23 If anyone has ears to hear, let them hear.”
24 “Consider carefully what you hear,”
Let me pause here for a second. I am fully aware that two of our church family members are Deaf. Therefore, I want to clarify that the call Jesus makes here about listening, hearing, and considering carefully, can also means “to diligently focus the mind and heart” to what Jesus says. Focusing the mind and heart is particularly important for us, especially because we do not belong to an oral culture as was Jesus’ where information was communicated orally, but we belong to a culture of the written word; thus, we mostly get our information by reading.
Today, I would like to invite you to resolve this year to reinforce your ability to listen. This resolution is absolutely important in light of the current social tendency of talking over the other. These days, people have little patience or desire to listen to the other, yet, they want others to hear what they have to say. So, let us resolve first, to develop the discipline of listening when someone is talking with us. This practice will enrich and deepen our relationships with those we care the most. It will help us understand the perspective of the other, even if we would not agree with it.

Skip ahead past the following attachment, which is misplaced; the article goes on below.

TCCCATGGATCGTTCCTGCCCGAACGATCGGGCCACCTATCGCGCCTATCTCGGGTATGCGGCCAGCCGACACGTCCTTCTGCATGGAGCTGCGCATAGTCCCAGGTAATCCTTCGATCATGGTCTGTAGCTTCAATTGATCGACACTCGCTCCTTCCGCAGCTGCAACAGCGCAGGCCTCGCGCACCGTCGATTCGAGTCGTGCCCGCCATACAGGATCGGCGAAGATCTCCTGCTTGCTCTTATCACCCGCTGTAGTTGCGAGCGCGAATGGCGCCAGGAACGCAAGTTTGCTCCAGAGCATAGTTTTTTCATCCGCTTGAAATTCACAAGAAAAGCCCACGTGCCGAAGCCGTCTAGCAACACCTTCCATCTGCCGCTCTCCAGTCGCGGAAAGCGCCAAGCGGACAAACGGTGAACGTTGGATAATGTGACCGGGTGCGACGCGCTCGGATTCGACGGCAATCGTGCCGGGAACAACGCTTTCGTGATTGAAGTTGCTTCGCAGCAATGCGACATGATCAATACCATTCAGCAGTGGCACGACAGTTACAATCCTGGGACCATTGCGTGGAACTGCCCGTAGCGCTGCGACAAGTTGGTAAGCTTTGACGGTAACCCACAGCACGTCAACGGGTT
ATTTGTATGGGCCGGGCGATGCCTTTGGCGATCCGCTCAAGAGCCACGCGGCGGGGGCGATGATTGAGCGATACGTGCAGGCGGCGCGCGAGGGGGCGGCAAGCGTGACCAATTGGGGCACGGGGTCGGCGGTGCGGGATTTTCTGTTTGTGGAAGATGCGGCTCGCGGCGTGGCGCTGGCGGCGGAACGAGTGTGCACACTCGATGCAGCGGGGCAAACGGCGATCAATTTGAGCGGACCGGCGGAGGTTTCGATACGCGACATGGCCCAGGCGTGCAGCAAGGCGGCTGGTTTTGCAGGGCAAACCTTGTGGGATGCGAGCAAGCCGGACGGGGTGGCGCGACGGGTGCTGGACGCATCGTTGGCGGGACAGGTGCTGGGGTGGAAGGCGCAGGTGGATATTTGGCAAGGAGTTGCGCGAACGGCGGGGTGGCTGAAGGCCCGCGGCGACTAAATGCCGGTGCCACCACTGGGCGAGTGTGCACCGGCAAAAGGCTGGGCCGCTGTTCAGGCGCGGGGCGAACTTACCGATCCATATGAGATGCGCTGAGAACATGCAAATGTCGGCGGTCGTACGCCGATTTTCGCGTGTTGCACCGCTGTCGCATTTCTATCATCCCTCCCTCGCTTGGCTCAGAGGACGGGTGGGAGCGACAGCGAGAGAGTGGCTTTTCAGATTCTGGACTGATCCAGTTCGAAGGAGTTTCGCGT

Secondly and most importantly, let us learn to hear the voice of God. Let work out our spiritual sensitivity to the voice of God. Our lives will be enriched and filled with light when we strive to hear the voice of God speaking to us. We will be able to see and interpret our lives and the events that surround us in the light of God’s will.
God has spoken and continues to speak today. And when he does in any form or place, he certainly speaks into our personal lives. That is because God does not speak in a vacuum or void, but speaks to people and particularly those with whom he has a living relationship. It is clear to us that God speaks to us primarily through his Word. Thus, the importance not only of being familiar with it, but being saturated by it. This requires reading it, memorizing scripture verses, meditating on its meaning, allowing it to illumine our daily lives, and sharing it. Just as we do with our children to whom we do not cease to give advice and are constantly reminding them on what we believe is right or wrong, God also wants to do with us. Knowing the Word of God is essential for godly living. In knowing the word of God we gain wisdom that is from above (James 3:17). In knowing the words of Jesus we have the best chances of “becoming blameless and pure, “children of God without fault in a warped and crooked generation.” So we could shine among it like stars in the skyas we hold firmly to the word of life, says Paul in Philippians two, verses 15 and 16.